Monarch Sting Ray feeding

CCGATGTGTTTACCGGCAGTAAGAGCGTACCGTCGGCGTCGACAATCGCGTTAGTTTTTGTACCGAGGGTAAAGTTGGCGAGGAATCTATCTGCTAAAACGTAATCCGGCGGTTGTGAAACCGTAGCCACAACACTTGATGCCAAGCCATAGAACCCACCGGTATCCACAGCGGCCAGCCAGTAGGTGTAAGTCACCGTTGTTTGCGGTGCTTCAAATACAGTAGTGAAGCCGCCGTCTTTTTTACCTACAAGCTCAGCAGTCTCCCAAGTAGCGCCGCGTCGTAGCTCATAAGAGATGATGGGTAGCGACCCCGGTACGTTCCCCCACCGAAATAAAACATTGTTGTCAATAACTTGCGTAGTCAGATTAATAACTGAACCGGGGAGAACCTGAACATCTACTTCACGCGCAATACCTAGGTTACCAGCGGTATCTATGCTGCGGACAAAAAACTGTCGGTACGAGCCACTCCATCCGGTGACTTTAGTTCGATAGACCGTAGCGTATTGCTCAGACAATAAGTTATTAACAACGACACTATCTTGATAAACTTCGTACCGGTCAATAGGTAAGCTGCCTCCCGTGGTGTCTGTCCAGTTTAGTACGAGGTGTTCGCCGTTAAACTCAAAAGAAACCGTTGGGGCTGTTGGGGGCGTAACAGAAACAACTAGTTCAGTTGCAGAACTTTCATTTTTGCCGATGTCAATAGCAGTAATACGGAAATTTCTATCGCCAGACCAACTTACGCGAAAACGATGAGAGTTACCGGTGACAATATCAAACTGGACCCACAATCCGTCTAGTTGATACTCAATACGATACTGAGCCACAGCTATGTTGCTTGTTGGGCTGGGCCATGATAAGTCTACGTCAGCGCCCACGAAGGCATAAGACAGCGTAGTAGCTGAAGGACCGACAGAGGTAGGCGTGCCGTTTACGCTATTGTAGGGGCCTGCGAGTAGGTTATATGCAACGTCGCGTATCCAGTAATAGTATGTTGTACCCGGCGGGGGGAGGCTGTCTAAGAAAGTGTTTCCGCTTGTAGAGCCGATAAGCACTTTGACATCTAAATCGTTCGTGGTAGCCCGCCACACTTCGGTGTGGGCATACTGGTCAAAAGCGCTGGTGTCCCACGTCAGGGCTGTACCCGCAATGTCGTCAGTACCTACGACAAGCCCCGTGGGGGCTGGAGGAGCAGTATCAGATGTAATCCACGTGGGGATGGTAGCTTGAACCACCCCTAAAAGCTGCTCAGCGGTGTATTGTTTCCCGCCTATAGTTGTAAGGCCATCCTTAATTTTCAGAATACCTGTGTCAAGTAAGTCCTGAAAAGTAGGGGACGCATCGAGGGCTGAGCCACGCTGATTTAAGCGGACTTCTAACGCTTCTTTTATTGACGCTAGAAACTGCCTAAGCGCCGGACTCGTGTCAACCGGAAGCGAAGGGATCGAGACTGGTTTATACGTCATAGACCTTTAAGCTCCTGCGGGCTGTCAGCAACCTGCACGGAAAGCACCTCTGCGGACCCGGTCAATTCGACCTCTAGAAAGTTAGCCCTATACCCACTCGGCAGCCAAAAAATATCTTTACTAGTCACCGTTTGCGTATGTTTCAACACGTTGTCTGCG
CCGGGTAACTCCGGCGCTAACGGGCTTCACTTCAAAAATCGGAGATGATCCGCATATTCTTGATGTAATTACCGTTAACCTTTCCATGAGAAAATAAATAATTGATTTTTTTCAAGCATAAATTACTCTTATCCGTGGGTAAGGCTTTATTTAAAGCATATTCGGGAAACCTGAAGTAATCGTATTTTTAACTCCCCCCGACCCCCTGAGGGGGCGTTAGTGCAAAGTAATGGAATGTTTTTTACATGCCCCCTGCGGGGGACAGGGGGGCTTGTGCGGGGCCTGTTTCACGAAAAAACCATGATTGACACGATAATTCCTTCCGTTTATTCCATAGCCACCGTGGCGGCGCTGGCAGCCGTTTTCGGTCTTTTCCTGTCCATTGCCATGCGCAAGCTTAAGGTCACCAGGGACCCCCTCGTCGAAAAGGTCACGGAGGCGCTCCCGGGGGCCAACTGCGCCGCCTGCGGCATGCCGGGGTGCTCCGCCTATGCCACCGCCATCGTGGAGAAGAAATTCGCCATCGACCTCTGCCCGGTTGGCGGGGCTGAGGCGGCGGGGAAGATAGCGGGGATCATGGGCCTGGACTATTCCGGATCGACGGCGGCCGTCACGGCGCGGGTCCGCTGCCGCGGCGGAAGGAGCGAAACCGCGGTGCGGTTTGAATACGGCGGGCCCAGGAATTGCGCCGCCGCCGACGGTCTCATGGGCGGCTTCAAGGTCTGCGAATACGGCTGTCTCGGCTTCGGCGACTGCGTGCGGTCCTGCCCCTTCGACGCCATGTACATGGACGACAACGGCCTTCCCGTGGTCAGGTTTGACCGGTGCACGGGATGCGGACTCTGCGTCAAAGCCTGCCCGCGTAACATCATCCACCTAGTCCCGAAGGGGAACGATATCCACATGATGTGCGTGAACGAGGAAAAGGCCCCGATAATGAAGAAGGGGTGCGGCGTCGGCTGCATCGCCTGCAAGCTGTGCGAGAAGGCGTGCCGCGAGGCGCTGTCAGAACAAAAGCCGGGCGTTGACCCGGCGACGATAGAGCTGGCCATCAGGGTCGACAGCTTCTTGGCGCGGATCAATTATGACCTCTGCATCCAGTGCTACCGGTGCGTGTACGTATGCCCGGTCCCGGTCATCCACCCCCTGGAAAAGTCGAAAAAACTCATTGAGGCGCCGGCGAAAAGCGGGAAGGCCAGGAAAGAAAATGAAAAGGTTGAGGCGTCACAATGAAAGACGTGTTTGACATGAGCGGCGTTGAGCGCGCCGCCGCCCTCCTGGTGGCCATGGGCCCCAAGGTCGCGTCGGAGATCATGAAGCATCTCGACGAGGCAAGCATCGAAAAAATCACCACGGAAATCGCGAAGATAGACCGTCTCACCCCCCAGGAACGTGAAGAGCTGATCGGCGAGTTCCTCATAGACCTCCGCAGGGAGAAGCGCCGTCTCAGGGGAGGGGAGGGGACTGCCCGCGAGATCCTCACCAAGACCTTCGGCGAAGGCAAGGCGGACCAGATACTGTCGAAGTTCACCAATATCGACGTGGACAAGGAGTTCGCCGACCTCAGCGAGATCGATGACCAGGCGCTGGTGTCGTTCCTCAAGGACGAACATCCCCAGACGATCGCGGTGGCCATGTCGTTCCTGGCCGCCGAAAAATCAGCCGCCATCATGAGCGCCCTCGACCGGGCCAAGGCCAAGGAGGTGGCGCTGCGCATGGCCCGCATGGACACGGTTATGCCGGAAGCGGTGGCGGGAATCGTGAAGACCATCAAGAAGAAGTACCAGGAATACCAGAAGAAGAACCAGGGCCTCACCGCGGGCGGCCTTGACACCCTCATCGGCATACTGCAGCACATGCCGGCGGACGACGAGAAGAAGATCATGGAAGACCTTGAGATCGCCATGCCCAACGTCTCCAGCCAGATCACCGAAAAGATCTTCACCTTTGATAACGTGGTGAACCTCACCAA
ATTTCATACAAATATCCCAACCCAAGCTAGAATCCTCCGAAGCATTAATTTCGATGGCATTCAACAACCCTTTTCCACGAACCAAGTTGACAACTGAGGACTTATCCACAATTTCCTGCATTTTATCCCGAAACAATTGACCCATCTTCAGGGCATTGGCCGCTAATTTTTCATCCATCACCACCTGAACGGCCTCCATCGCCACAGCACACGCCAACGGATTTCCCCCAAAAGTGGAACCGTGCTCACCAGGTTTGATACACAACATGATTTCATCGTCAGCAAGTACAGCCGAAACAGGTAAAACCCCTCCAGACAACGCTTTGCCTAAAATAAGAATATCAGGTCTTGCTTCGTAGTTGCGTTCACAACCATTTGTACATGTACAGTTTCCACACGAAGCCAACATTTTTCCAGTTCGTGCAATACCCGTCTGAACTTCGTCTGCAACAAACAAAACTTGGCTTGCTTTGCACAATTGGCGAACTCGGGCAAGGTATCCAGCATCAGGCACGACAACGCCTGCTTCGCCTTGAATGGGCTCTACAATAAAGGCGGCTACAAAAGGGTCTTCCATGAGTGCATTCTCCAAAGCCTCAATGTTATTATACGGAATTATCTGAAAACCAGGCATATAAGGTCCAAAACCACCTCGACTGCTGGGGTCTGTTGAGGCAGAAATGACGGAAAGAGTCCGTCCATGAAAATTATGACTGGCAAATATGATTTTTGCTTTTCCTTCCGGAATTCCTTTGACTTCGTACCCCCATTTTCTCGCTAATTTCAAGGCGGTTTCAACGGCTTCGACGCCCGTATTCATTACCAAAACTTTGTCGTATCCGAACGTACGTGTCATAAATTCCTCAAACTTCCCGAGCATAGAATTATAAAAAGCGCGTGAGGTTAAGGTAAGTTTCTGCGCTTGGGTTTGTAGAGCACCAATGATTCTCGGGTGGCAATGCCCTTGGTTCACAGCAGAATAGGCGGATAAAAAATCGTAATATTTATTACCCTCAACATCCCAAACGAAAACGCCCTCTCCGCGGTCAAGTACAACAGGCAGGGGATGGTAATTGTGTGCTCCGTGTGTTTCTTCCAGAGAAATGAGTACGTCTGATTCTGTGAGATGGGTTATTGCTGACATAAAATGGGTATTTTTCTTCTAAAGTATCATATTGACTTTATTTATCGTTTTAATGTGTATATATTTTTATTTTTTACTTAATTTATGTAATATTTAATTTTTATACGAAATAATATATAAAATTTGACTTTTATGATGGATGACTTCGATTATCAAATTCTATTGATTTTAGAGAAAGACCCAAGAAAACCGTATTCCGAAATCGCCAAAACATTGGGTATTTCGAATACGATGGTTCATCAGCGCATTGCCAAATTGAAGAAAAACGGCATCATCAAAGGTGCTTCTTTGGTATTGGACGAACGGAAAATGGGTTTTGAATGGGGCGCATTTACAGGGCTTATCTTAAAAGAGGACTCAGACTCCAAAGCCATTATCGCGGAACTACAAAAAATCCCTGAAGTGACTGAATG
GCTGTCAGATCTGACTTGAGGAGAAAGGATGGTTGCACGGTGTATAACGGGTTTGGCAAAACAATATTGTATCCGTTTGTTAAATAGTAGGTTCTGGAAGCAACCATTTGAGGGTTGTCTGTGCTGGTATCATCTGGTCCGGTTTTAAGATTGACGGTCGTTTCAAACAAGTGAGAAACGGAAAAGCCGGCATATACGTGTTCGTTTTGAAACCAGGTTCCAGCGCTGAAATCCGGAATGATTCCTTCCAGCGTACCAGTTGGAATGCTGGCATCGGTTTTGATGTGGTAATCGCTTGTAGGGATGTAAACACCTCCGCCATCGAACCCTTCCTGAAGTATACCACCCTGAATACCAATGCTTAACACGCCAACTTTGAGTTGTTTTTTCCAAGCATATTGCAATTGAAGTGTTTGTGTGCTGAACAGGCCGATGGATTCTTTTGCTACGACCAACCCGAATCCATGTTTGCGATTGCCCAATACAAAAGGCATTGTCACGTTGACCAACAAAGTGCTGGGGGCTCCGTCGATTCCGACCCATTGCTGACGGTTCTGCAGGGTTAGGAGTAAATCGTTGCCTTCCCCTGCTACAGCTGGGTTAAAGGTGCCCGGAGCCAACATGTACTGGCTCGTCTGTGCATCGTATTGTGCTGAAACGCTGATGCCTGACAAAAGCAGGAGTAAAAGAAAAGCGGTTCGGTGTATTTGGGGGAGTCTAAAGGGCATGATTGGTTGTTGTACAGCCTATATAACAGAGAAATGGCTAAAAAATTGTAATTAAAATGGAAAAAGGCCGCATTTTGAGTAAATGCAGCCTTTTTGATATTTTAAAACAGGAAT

The Monarch Sting Ray (Stimulus Monarcha illuminas) was a newly-found discovery by the biologists of the National Geographic in 2010. The monarch sting ray was found in the Atlantic Sea. Unlike typical sting rays, the monarch sting ray does not live at the bottom of the ocean floor. According to biologist, Kevin Trudell, the monarch lives in open water. It’s surprising that the ray has just recently been discovered.  Marine biologists are unsure about how long this animal has been around; but as they were researching the first one found, they estimated that it was around 75 years old which is more than the average life span of their distant cousin the sting ray who lives from 15-25 years.  This animal has now been classified as the most poisonous known to man. The black tips of it’s pectoral fin are poisonous once touched by a predator. It’s razor-blade tail allows the monarch to poison and paralze their predators. Though the monarch sting ray is the most poisonous sea animal, they are partially blind. They are unable to see during daylight which is why they have antlers. The antlers can be considered as their “walking stick” to humans. Their antlers give off vibrations to the monarchs brain to sense if there is another sea animal within a 5 mile radius of them. The antlers help the monarch to detect if there is a predator near. When it is time to feed, they can eat up to 40 pounds of clams, shrimp, worms, etc.   Even though the ray lives in open water, because of their small mouth they are “bottom feeders”. 

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